In a setback to New Jersey’s efforts to transition to a clean-energy economy, federal energy regulators yesterday denied requests by it and other states to reconsider a ruling that critics say will drive up costs to consumers.
The Federal Energy Regulatory Commission ruling in December last year had triggered opposition from states with aggressive clean-energy goals, which fear the ruling could undermine their policies to promote cleaner sources of energy, like solar and wind power.
The rejection of the request for a rehearing is likely to spur a new round of litigation among wide segments of the energy sector, some of whom back the commission’s decision and states and clean-energy advocates who oppose it.
“We are deeply disappointed that FERC has once again sided with the fossil fuel industry rather than allow states to implement policies that best benefit their residents,’’ the New Jersey Board of Public Utilities said in a statement after the ruling. “We will fight this decision as vigorously as possible at every opportunity and we will not let FERC’s actions stand in the way of implementing Gov. Murphy’s clean energy vision.’’
The controversy reflects the volatile nature of a deregulated energy sector, which has seen power prices drop steeply for energy suppliers in recent years, creating increasing vulnerability to traditional generators, most prominently coal-fired, nuclear plants, and even natural gas plants.
But the Electric Power Supply Association issued a statement that argued the ruling upholds fair competition in the largest power market in the United States. “This is a step toward resolving concerns surrounding state goals and regional power markets,’’ said Todd Snitchler, president and CEO of the Electric Power Supply Association.
The issue revolves around how the nation’s largest regional power grid, the PJM Interconnection, buys power for the 65 million customers in its region from the Eastern Seaboard to Illinois to ensure there is enough electricity to keep the lights on.
In recent years, states have been making the transition to cleaner sources, like solar and wind power, which has led to subsidies for those efforts — policies that traditional fossil fuel advocates say distort competition in the so-called capacity market.
A bone of contention
It has been a particular bone of contention for New Jersey and the BPU, which has argued that capacity prices are far more expensive for consumers than in other sections of PJM. The BPU last month initiated an investigation into how to deal with FERC’s December ruling.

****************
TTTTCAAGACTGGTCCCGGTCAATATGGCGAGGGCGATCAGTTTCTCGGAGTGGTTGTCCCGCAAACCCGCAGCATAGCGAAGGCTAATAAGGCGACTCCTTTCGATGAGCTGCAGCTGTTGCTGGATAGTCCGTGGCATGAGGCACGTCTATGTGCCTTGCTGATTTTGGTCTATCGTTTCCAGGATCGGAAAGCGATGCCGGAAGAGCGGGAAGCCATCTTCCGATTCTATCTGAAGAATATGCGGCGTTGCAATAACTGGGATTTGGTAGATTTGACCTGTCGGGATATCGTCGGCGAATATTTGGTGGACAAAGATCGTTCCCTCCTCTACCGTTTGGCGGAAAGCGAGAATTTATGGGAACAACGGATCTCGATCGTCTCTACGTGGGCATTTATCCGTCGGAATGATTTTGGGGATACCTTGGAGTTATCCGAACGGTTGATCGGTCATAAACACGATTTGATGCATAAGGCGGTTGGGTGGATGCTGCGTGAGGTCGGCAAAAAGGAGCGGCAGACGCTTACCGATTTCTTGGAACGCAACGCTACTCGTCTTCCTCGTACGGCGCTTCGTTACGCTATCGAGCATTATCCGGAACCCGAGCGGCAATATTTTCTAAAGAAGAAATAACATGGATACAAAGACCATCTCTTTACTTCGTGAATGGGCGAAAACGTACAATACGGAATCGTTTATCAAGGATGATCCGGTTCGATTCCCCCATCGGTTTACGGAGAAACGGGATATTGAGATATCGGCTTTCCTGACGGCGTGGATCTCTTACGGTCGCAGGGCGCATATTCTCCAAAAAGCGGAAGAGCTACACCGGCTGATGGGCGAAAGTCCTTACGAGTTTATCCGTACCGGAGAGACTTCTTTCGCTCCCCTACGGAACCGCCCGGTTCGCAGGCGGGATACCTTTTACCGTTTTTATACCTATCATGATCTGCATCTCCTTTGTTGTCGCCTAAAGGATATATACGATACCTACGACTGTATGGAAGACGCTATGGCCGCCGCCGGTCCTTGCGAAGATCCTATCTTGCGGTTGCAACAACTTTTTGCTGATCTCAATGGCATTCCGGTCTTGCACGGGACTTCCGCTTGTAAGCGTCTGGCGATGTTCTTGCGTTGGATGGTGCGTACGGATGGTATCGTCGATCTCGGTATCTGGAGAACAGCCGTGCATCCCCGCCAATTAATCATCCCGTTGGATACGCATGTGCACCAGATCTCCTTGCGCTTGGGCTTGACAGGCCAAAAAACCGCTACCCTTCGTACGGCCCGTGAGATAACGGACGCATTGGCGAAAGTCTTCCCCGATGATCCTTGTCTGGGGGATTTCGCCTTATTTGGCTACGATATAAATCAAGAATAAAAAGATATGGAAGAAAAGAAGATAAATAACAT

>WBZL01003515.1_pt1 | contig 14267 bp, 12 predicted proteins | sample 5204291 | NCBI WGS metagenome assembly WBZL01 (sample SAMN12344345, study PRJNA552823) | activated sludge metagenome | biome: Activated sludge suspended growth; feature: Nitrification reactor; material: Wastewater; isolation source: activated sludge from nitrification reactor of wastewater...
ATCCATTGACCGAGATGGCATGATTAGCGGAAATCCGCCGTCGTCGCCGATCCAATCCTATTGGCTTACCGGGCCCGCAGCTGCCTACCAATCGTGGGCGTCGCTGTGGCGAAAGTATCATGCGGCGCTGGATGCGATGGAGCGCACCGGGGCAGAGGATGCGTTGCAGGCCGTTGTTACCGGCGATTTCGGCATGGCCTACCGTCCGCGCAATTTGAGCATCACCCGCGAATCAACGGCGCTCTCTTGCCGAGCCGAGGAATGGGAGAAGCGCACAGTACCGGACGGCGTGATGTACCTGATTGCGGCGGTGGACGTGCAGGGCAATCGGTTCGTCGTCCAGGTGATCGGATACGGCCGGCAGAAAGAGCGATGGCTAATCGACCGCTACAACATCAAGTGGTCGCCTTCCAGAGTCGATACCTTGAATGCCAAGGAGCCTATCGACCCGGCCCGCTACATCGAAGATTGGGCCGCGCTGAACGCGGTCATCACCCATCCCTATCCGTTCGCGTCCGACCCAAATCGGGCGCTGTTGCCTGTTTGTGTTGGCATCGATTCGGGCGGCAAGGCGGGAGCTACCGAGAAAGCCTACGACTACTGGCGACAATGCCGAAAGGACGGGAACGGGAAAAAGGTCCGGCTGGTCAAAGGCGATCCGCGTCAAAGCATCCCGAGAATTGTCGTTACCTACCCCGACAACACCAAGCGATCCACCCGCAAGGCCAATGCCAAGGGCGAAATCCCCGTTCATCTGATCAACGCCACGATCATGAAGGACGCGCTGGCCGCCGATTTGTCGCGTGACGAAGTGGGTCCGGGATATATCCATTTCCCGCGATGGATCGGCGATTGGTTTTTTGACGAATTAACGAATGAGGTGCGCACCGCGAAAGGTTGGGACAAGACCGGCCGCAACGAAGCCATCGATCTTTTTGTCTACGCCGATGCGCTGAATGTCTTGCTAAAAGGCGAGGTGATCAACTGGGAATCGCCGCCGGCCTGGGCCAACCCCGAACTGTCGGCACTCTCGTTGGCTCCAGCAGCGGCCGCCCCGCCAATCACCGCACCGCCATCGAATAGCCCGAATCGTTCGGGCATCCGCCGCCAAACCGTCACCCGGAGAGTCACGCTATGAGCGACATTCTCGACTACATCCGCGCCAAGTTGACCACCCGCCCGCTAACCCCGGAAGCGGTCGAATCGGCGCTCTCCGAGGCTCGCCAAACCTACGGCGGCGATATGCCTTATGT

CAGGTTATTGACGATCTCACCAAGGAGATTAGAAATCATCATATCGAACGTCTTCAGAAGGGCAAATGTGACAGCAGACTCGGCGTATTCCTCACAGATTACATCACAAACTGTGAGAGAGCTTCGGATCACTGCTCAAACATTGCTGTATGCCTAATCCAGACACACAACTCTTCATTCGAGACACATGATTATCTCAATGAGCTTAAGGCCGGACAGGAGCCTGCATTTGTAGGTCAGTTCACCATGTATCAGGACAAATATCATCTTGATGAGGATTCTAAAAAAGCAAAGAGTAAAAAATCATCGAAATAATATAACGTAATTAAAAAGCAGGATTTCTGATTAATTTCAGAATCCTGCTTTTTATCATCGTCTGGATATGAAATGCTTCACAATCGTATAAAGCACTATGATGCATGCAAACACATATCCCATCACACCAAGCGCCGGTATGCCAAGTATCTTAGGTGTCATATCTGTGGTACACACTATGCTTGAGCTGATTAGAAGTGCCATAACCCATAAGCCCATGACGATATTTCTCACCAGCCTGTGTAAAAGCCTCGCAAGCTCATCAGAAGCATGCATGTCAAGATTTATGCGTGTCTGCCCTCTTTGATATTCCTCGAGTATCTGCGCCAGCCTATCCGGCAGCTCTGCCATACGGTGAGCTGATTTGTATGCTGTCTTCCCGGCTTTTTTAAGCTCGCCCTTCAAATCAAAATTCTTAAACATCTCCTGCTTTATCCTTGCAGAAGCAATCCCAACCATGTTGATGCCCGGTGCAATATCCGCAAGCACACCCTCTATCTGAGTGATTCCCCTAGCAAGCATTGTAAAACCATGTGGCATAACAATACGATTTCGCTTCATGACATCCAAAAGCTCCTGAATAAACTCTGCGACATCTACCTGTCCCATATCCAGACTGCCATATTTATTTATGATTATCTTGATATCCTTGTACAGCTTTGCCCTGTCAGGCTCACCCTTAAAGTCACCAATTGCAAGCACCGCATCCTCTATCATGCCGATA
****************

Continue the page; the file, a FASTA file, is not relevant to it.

In its statement yesterday, the BPU noted it recently opened an investigation, which will evaluate alternatives to the state’s participation in the regional capacity market administered by PJM. The probe is essentially a reflection of the state’s increasing sense of influence on decisions by PJM and FERC that have resulted in higher energy bills for consumers.
“In largely rejecting this rehearing request, FERC is undermining PJM’s competitive market and is standing in the way of state’s ability to choose low-cost clean energy,’’ said Katherine Gensler, vice president of regulatory affairs of the Soar Energy Industries Association.
Paul Patterson, an energy analyst with Glenrock Associates, was not surprised by the decision, however. “This is not new. What’s new is this is the latest iteration of a trend that aims to see higher prices. It’s been consistent with FERC — they seem to be predisposed to have higher prices,’’ he said.
The decision is likely to spur litigation among all of the players in the sector, Patterson said. “This is going to be the full employment act for lawyers and consultants,’’ he said.
Others said it could impact New Jersey’s efforts to promote cleaner sources of energy. “This is a blow against offshore wind,’’ said Jeff Tittel, director of the New Jersey Sierra Club. “It is going to cost ratepayers to subsidize fossil fuels instead of renewable energy,’’ he said.